18 Aug 2013 Leave a comment
24 Jan 2012 2 Comments
Feminism is in flux these days.
As the waves lap at the shore, generational differences are crashing into one another and creating a lot of white water. I’m not old enough to remember the start of the second wave, but I am almost certain that there would have been conflict between first wavers who concentrated on the political and legal situation of women, and the next generation who explored the social and sexual. Not, of course, that these are necessarily in conflict: the legal framework of any group defines its social position, and indeed it was only at the start of the second wave that the Equal Pay act was introduced, and well into it before women got the right of independent taxation.
07 Oct 2011 Leave a comment
Today is Ada Lovelace day, a day to celebrate the achievements of women in Science, Engineering and Maths. As a former mathematician and a bit of a geek, I remember feeling both surprised and pleased when at eleven years old I discovered that the ADA computer language was named after the first computer scientist and that unusually she got the recognition that she deserved, in a time when so many women’s achievements were accredited to their male partners. For today I’d like to select Donna Haraway as a woman who has been inspiring to other women including myself to pursue aims and ambitions within the STEM area.
09 Sep 2011 2 Comments
Consciousness raising is critical to any attempts to overcome kyriarchical thinking, but it needs re-envisaged. Traditional consciousness raising of the type which became popular during second wave feminism concentrated on examining the oppressions to which the recessive group were subject highlighting to other members of the group their oppression. It is for the radical to examine their own oppressive practices and behaviours. As a member of a privileged group – whatever that privilege may be in any particular circumstances – it can be both an enlightening and humbling experience to examine the oppression which you perpetuate. Developing an oppositional consciousness, allying ourselves with the oppressed and encouraging others to do likewise is a more productive strategy than consistently fighting the other from a position of weakness.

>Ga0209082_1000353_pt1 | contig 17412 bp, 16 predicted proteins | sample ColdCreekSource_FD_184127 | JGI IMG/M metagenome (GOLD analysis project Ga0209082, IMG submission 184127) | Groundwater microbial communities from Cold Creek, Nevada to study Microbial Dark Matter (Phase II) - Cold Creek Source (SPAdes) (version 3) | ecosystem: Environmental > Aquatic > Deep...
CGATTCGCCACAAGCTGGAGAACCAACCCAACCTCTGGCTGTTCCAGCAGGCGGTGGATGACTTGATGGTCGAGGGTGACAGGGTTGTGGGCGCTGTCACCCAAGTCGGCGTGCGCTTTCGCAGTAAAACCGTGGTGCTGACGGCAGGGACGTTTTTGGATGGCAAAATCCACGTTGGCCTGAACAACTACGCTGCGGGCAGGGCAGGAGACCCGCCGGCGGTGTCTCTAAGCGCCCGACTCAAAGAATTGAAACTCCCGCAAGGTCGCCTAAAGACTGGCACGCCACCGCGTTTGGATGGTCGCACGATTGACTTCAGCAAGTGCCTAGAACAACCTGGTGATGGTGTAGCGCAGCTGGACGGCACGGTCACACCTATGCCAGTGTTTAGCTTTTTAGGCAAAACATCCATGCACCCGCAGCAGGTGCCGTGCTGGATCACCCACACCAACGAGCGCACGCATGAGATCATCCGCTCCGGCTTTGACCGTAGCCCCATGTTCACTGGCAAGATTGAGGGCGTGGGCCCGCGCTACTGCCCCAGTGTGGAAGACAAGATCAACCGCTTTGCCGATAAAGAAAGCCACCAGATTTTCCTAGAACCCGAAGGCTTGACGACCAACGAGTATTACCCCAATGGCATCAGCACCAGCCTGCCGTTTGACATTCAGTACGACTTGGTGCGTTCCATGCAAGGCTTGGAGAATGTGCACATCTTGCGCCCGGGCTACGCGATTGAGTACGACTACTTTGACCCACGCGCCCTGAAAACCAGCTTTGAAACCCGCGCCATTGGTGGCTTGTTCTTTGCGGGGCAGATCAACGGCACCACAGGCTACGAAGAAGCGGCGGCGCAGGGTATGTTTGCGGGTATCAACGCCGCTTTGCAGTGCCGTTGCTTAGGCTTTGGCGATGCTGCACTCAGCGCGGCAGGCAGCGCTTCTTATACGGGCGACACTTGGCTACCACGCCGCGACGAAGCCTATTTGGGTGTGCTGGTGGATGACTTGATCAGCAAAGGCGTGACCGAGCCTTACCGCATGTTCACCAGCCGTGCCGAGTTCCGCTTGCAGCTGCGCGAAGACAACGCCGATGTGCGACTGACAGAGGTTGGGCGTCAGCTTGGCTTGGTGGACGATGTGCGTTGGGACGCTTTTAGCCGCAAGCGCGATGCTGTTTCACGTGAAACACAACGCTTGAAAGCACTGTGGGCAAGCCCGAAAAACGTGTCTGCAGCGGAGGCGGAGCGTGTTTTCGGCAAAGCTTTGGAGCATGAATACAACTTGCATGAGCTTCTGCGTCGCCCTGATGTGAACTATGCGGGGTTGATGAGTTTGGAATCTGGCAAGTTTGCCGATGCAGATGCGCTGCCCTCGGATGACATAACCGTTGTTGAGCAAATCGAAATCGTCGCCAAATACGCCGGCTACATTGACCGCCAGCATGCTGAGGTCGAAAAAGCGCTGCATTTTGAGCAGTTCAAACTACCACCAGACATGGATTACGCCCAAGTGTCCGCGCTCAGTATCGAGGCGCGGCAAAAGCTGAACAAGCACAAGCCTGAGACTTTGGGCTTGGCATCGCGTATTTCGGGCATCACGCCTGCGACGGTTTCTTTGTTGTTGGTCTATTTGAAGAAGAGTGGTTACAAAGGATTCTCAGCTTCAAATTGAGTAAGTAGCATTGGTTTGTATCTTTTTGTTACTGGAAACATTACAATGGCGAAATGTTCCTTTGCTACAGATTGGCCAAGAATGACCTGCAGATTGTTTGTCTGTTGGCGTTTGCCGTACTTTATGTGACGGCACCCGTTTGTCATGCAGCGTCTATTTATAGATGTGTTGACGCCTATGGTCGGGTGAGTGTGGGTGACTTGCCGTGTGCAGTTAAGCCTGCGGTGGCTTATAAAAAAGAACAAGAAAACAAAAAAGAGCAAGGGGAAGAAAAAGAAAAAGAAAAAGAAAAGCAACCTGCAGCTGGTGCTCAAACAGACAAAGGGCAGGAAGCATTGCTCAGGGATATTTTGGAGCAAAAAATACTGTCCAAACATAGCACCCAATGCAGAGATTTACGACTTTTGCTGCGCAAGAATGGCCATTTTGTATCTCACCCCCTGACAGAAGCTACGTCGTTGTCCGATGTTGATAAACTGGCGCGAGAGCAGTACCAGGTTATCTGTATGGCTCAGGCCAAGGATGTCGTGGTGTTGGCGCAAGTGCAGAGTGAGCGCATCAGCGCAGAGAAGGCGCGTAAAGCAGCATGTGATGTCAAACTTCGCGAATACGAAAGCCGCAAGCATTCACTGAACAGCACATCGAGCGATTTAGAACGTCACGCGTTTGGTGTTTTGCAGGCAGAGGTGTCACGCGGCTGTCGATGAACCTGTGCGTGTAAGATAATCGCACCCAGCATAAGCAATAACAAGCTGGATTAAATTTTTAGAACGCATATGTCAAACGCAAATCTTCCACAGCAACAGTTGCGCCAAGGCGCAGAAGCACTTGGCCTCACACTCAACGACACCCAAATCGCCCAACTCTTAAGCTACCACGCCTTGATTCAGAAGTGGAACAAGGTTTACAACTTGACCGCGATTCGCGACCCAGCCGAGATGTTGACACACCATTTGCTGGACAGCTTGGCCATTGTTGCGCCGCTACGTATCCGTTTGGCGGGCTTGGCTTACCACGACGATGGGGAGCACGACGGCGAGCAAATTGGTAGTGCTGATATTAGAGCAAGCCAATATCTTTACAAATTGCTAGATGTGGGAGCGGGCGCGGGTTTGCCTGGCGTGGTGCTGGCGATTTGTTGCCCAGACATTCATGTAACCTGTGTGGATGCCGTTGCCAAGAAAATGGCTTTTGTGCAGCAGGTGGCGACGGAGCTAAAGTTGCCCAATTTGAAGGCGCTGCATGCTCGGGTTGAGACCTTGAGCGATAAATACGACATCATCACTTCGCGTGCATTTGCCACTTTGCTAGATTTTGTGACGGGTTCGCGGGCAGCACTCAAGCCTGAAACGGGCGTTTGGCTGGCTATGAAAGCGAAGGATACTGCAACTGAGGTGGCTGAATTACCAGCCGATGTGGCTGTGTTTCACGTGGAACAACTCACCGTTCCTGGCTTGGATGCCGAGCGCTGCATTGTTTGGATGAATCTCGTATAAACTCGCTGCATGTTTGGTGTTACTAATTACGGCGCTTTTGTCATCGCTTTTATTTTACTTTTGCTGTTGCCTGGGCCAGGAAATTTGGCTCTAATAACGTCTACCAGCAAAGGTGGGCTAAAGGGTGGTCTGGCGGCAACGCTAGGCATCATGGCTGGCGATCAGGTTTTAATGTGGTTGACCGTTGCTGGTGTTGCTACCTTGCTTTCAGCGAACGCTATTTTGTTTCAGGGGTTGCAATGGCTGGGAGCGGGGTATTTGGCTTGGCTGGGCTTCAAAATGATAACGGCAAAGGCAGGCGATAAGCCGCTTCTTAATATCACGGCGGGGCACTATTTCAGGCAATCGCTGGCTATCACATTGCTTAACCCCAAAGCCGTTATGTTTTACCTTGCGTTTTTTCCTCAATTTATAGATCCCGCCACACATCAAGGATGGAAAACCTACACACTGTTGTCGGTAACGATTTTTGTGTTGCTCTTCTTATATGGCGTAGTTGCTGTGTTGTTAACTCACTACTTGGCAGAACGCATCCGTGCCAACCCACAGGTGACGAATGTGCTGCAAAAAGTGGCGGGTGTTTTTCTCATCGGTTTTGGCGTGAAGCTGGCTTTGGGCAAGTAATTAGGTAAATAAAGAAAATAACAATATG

06 Sep 2011 Leave a comment
Within each of the identity based oppressions there are a number of different strategies used to attempt to overcome them. At its most fundamental is consciousness raising, alerting members of the oppressed community imbibed with the its values to the ways in which it oppresses them to encourage them to challenge and fight against it. Conciousness raising is a critical issue and one which should not be underestimated. From birth we are shaped by the society in which we are born into. That society is not universally experienced, a Black child born to Black lesbian parents in a Black dominated suburb will experience the kyriarchy differently from a white child born to a married couple in the same community, never the less the dominant values, transmitted through mass media, legal governance and state ideological apparatuses operate directly on the sense of self, while interactions with others, also subject to the same social effects and each with individual experiences of their own identity, their immediate environmental identity and the identity of their social community.
03 Sep 2011 4 Comments
Kyriachy is a term coined in 1992 by Fliorenza and adopted by many third wave feminists as a more encompassing view of power and privilege than the concept of patriarchy, which dominated the analysis of most second wave feminists. Understanding the concerns of, in particular, women of colour, third wave feminists have attempted to go beyond the narrow “ranking of the oppressions” which caused so many difficulties towards the end of the second wave, causing division and resentment within feminist ranks.
14 Jul 2011 9 Comments
in About the Blog, Language Tags: class, discrimination, exclusion, gender, gendered language, language, manifesto, microaggressions, oppression, pejorative language, race, representation, rules, Scotland, Scottish languages, slurs, transgender
You won’t read the slurs in this post again on the Village Aunties, unless it’s under very particular circumstances. The eagle-eyed among you will have spotted the following clause in the Village Aunties guidelines page, Take Heed:
Village aunties challenge language and actions that reinforce oppression.
Use of language on this blog that reinforces sexism, heterosexism, racism, transphobia, and class oppression (to give but a few examples) will not be tolerated. Not taking heed will get commenters summarily banned according to the sole discretion of the village aunties.
This includes such terminology as “ned”, “chav”, “pikey”, “white trash” and other insults regarding people’s position in the class structure. It also includes “teuchter”, “weegie”, “Gaelic mafia” and other terms (including sectarian slurs) used to insult people according to where they belong in Scotland’s cultural landscape. Exceptions will be made only for individual village aunties who rightfully claim a label for themselves, and for the use of words from Scots or other languages in the context of that language, as long as they are used non-pejoratively. For instance, self-identified ned feminists are more than welcome; as are posts written in Scots that use the word “teuchter” in its original sense.
Many readers may be shocked, puzzled or annoyed to read the second paragraph. The white people among us (which includes me) know we can’t use “the ‘N’ word” or “the ‘P’ word”. Most of us understand why. There are a range of words in between these almost universally acknowledged slurs, and general insults like the lovely Kiwi insult “ya egg”, where the degree of taboo, offense or potential hurt or exclusion are debated.